That brings us back to the Sooners. Riley can look at those A&M and Georgia games and see the same thing I saw — neither team tested LSU with spread-it-out, designed quarterback runs. They didn’t prioritize that for 60 minutes, unlike Texas, who actually got 87 rushing yards on 15 carries (taking away sack yards) from Sam Ehlinger in that thriller against LSU in Austin. Neither A&M nor Georgia truly forced the LSU secondary to get out of their comfort zone (covering) by getting off blocks and making tackles in the open field.

Check that. A&M actually did do that on the opening series of the game. Kellen Mond had a designed run on the second play from scrimmage and picked up 14 yards. Mond had 4 designed runs for 26 yards (6.5 yards per carry) in the first quarter, 2 of which resulted in A&M first downs. The problem? The Aggies were staring at a 21-0 deficit by the end of the 1st quarter and they were in catch-up mode the rest of the night.

Ole Miss decided that it wasn’t going to stop running the ball just because it trailed by 3 scores. It worked. Had their defense shown any signs of life that night — something that’s not easy against LSU — and it could’ve been a much scarier game.

The misconception is that in order to stay on the field with LSU, the offensive sequence has to be pass, pass, pass. Against that secondary, though, that’s a bad idea. That’s not taking away anything from Ceedee Lamb, who is bound to have a few big plays on Saturday. But between Delpit, Derek Stingley and Kristian Fulton, LSU is too good in coverage not to capitalize on a mistake or 2.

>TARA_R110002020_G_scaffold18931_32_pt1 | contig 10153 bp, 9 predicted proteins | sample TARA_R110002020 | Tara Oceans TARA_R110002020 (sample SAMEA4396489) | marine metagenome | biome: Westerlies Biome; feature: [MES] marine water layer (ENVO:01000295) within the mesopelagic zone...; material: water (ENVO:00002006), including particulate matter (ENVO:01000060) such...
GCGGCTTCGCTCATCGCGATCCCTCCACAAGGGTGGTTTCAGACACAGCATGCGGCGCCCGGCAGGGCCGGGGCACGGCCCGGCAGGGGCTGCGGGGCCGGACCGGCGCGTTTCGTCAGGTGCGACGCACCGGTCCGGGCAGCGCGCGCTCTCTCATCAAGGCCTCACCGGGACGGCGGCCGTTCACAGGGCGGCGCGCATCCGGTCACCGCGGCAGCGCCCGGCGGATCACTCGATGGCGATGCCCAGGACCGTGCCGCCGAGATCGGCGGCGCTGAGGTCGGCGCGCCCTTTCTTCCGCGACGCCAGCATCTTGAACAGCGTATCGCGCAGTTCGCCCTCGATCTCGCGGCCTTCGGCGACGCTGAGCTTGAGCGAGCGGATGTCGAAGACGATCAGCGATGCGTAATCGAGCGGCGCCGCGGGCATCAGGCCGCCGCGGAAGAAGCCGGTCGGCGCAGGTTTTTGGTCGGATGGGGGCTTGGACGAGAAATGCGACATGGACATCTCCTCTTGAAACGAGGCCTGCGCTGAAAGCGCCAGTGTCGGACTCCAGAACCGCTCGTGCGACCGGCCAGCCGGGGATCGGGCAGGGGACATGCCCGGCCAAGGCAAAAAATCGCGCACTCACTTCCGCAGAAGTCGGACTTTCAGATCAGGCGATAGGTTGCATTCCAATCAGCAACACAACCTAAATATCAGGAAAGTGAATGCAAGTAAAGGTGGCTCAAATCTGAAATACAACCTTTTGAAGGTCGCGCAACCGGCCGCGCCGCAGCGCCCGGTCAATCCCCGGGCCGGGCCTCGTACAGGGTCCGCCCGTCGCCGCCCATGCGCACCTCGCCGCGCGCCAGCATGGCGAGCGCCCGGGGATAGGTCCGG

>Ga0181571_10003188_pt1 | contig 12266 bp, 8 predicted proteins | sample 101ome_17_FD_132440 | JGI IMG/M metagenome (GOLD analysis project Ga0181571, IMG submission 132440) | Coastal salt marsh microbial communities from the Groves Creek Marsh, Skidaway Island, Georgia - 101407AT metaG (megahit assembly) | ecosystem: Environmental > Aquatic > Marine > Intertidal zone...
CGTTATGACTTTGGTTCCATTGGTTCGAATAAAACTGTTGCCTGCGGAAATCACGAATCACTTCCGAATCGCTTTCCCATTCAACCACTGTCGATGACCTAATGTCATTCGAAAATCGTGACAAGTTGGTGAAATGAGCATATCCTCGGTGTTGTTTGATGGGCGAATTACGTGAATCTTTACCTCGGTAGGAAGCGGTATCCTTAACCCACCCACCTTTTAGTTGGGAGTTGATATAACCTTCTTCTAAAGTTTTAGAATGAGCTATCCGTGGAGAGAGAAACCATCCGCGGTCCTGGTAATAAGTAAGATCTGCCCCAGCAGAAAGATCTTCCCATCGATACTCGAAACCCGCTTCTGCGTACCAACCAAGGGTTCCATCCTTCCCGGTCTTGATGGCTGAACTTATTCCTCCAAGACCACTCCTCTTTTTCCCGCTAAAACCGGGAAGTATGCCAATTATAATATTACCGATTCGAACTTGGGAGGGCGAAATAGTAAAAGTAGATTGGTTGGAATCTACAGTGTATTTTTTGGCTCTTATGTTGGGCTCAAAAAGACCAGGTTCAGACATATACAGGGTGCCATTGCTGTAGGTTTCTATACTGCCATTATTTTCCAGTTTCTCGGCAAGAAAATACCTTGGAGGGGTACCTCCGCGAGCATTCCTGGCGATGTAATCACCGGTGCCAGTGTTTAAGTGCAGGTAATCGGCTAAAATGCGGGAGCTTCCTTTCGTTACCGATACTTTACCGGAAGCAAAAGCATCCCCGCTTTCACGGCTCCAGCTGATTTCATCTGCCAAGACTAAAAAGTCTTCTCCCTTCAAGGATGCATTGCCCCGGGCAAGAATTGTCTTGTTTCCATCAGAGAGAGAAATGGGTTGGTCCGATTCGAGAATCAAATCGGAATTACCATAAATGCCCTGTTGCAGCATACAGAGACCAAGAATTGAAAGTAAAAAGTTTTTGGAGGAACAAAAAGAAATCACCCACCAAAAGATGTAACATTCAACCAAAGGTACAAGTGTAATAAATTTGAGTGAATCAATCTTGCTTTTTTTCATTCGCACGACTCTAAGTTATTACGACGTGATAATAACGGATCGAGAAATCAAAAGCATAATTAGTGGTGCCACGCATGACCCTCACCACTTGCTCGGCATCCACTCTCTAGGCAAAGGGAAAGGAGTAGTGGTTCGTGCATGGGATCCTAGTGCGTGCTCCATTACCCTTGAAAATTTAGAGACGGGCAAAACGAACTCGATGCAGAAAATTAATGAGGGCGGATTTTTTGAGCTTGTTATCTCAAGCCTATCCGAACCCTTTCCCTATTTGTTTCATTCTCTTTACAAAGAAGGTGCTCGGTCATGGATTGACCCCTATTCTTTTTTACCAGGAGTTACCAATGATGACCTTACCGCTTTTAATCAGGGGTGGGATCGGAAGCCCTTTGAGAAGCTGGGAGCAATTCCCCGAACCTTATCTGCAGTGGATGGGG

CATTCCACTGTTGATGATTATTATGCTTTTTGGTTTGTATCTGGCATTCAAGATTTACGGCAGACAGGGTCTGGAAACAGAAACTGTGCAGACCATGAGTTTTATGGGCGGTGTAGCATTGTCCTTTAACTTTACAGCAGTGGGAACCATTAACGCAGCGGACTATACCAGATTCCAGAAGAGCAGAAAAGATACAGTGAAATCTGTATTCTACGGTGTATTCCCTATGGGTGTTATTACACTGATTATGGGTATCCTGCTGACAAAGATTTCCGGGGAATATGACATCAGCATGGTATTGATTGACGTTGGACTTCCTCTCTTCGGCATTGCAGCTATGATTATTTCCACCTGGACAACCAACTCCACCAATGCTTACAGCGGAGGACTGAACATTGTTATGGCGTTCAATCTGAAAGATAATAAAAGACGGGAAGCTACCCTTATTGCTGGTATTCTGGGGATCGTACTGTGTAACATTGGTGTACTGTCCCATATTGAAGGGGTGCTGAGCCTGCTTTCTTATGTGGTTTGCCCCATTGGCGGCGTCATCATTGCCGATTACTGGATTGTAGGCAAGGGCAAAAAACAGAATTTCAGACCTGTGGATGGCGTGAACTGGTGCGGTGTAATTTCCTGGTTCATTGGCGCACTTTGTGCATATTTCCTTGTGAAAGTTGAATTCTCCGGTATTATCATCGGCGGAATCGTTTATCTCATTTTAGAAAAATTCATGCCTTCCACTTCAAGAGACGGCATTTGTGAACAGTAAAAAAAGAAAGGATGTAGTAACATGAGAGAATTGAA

Hurts has certainly matured as a passer, for sure. Is he Kyler Murray or Baker Mayfield with his precision downfield? Even Oklahoma fans would tell you no. But Hurts is more capable of providing a 1-2 punch with Kennedy Brooks, and breaking off chunks of yardage via the RPO. When that lulls LSU to sleep, that’s when Hurts capitalizes on those secondary eyes peeking in the backfield to hit a streaking Lamb over the top.

Sounds simple enough, right?

Hurts didn’t go to Oklahoma to be a 20-carry per game guy. The goal was to develop as passer and follow in the footsteps of fellow transfers Mayfield and Murray. In the first 2 months of the season, Hurts wasn’t a 20-carry guy. He didn’t have 20 rushes in a game with the Sooners until Nov. 9, when they found themselves in a dog fight against Iowa State. That’s been Oklahoma’s story the past month. They won 4 of their past 5 games by 1 score, and in all of those contests, Hurts had 20-plus carries. And to be fair, he had 19 carries in the Kansas State loss.

It’s been a different game plan than with Murray, who averaged 10 carries per game last year. Riley has adjusted to Hurts’ skill set.

Now, the ultimate question is if Riley can make the right tweaks to take down LSU.

You won’t find many people outside of the Sooner State publicly calling for the upset. Part of that could be based on the 3 suspensions and the injuries that Oklahoma is dealing with. And the other part of that is based on the belief that even at full strength, this Hurts-led Oklahoma offense doesn’t have what it takes to stay on the field with Burrow and Co.

Hurts went through a major transformation, but he isn’t about to transform into Burrow by Saturday afternoon. If Oklahoma doesn’t get run out of the building, it’ll be because Hurts reminded us why he went 26-2 as a starter at Alabama with a 2-0 mark in Playoff semifinal games. Well, and he’ll occasionally remind us why he went to Oklahoma, where an 80-yard passing score always feels like it’s a play away.

Of course Hurts’ college career would come down to keeping pace with a high-powered SEC West passing attack in Atlanta.

Once again, the irony is rich.